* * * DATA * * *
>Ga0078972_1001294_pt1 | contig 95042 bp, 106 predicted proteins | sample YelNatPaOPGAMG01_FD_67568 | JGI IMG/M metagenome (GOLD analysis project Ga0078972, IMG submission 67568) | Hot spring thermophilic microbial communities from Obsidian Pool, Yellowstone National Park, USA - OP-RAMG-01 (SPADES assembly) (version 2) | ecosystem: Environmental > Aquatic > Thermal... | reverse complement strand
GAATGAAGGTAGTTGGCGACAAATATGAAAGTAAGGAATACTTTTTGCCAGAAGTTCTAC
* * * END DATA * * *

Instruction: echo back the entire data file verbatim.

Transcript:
>Ga0078972_1001294_pt1 | contig 95042 bp, 106 predicted proteins | sample YelNatPaOPGAMG01_FD_67568 | JGI IMG/M metagenome (GOLD analysis project Ga0078972, IMG submission 67568) | Hot spring thermophilic microbial communities from Obsidian Pool, Yellowstone National Park, USA - OP-RAMG-01 (SPADES assembly) (version 2) | ecosystem: Environmental > Aquatic > Thermal... | reverse complement strand
GAATGAAGGTAGTTGGCGACAAATATGAAAGTAAGGAATACTTTTTGCCAGAAGTTCTAC